Affleck, sticking with the solid character he has established in all his other performances, decides not to break the trend by again showing us the same smug, egotistical man that he’s been in all films before Changing Lanes, and I suspect will continue to be long after. (An overwhelming sense of doom envelops me whenever I see his face in the trailers for Sum of all Fears.) A more talented actor than Affleck might have been able to work around the problem of having no set character, (being a bombastic cretin for the first chapter, and 'POOF' out of nowhere the magical conscience fairy arrives with Affleck’s brand new set of morals) but since Affleck is still struggling with that battle to prove to audiences everywhere, that he is, in fact, a member of the human race, the problem of trying to summon up some range is clearly beyond him. Not only that, but the piss poor lawyer he portrays in the first (and only) courtroom shot in which he’s featured, suddenly changes into a SPECTACULAR mediator of which I’ve never seen the likes. Affleck’s every nuance as Banick makes Mariah Carey (Glitter) look like a gifted actress.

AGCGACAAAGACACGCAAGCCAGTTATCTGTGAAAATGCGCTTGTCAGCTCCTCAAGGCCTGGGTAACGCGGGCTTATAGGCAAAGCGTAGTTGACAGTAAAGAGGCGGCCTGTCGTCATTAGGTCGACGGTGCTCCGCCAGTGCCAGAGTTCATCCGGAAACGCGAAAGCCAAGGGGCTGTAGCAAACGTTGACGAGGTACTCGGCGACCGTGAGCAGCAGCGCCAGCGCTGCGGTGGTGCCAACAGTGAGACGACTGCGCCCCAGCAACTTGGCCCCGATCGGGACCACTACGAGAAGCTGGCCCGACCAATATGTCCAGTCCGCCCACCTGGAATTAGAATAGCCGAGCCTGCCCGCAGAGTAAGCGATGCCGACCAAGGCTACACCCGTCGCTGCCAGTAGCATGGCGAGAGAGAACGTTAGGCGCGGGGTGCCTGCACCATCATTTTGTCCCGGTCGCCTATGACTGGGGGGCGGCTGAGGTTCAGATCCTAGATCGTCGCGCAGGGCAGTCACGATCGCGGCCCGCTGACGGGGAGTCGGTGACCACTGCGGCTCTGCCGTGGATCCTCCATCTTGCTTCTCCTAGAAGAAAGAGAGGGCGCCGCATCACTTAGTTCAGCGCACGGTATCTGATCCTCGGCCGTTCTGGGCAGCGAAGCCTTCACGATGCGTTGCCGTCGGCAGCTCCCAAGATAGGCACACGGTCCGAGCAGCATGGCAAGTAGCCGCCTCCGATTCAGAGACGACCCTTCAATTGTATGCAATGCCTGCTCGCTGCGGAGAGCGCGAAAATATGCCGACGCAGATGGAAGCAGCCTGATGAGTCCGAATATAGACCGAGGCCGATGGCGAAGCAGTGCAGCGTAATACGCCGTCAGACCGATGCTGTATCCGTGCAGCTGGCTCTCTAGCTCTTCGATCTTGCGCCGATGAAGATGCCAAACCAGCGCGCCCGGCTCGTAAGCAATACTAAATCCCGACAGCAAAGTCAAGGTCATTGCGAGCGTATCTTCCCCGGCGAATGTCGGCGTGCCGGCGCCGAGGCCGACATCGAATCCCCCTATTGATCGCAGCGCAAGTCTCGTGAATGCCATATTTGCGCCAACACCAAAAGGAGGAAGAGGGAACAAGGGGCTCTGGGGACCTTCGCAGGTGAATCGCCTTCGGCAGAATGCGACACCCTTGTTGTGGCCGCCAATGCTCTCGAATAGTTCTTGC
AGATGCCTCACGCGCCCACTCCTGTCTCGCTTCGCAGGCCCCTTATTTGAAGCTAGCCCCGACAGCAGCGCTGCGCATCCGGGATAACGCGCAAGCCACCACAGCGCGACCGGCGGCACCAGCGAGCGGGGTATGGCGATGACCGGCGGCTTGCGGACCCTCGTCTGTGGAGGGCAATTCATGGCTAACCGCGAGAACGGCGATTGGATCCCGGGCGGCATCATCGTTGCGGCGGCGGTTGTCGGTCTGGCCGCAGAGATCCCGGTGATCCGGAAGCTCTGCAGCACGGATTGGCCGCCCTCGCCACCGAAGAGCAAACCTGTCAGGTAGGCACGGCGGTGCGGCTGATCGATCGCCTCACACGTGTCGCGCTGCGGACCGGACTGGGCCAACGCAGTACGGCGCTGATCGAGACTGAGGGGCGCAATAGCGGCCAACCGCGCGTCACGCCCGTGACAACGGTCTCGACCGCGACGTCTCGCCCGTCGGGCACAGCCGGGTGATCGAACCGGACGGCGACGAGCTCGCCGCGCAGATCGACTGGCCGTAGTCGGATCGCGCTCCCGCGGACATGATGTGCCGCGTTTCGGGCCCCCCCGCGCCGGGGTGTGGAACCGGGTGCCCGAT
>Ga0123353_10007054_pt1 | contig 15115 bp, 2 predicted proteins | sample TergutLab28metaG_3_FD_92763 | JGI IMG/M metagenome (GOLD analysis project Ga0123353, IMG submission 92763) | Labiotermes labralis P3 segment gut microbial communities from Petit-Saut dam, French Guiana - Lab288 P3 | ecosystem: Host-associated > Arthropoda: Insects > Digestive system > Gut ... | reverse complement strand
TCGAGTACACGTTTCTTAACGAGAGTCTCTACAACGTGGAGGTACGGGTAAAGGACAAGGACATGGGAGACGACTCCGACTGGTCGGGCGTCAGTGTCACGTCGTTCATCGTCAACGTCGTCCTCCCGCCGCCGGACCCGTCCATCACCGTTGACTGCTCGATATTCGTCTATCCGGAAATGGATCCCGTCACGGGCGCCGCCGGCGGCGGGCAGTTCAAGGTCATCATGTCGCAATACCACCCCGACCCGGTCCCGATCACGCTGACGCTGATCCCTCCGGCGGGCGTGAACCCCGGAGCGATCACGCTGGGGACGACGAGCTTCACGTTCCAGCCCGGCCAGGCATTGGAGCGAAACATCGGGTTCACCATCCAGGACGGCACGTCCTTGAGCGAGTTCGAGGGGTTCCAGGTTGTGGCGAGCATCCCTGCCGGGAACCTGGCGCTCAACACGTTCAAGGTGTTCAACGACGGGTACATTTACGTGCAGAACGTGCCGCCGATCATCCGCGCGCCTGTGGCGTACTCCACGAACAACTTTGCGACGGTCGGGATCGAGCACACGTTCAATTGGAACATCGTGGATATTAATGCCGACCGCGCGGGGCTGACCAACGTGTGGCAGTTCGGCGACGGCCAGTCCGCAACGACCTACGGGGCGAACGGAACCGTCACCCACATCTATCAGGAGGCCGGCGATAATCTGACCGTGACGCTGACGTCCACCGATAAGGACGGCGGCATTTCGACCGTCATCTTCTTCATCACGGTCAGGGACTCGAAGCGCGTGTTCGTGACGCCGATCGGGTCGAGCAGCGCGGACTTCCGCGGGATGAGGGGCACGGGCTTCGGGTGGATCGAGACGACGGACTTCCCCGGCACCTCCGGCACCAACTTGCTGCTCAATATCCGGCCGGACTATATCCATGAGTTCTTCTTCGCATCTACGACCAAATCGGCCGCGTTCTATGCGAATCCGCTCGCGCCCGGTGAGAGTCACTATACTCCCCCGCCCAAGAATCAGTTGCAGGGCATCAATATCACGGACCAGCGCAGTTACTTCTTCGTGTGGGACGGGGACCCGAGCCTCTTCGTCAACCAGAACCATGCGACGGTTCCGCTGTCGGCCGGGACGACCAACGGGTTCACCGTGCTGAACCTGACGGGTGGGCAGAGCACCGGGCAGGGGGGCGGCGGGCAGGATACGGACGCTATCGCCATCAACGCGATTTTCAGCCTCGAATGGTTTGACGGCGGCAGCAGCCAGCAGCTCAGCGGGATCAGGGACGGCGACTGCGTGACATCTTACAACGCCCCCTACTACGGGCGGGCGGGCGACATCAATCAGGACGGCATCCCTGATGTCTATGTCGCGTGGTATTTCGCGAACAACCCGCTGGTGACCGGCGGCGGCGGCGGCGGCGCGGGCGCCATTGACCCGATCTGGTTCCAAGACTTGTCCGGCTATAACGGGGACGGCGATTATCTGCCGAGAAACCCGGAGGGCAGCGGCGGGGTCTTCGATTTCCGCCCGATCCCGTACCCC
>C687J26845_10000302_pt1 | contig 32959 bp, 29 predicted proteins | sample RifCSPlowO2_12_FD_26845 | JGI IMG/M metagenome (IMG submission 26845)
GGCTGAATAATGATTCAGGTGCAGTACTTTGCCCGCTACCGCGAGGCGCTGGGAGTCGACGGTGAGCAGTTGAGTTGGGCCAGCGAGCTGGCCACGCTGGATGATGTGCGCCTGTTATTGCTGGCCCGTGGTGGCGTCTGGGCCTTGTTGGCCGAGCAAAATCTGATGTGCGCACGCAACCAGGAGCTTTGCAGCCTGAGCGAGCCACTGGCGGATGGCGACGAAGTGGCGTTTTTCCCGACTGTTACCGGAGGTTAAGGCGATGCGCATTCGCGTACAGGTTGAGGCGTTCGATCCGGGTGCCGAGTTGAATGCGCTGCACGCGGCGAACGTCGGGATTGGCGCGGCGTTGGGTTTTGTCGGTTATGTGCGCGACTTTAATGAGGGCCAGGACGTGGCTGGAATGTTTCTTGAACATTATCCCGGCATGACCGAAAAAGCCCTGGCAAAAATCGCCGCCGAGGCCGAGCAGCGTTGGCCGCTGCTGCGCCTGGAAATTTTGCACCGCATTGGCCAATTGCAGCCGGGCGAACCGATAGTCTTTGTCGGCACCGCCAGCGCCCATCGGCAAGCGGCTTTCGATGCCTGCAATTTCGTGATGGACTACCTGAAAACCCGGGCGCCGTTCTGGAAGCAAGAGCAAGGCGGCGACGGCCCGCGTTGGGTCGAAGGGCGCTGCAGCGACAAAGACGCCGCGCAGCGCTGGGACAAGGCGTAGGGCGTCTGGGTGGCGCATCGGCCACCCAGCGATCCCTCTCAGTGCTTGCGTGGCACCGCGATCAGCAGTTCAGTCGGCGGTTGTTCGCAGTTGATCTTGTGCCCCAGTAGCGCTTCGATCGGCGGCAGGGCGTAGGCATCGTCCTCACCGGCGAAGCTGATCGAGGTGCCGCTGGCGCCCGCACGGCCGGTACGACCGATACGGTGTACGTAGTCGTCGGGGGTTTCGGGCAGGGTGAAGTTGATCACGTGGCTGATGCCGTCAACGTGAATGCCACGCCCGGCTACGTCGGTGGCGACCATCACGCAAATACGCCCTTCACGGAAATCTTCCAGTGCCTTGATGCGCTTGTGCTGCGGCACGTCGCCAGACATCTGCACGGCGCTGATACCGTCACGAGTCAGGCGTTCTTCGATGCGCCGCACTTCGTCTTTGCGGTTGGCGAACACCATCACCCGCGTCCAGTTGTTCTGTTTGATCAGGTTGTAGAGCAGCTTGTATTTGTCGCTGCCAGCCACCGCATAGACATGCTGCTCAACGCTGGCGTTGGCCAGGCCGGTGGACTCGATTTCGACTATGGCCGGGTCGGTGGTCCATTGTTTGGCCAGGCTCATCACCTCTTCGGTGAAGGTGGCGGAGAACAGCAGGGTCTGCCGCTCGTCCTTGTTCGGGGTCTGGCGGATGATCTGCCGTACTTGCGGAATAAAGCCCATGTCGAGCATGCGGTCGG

When it was all over I
stumbled out of the theatre, amazed to discover that only 2 hours had elapsed.
I couldn’t believe that I had just paid $10.50 for a movie that offered
the entertainment value of watching plums dry. My loyal partner in crime,
Jenni (AKA Innej (It’s amazing how boring a movie is, when to entertain
yourself, your many activities include figuring out what your name is backwards)
and I were absolutely awestruck at how much of a disappointment this movie
Book Reviews | About Us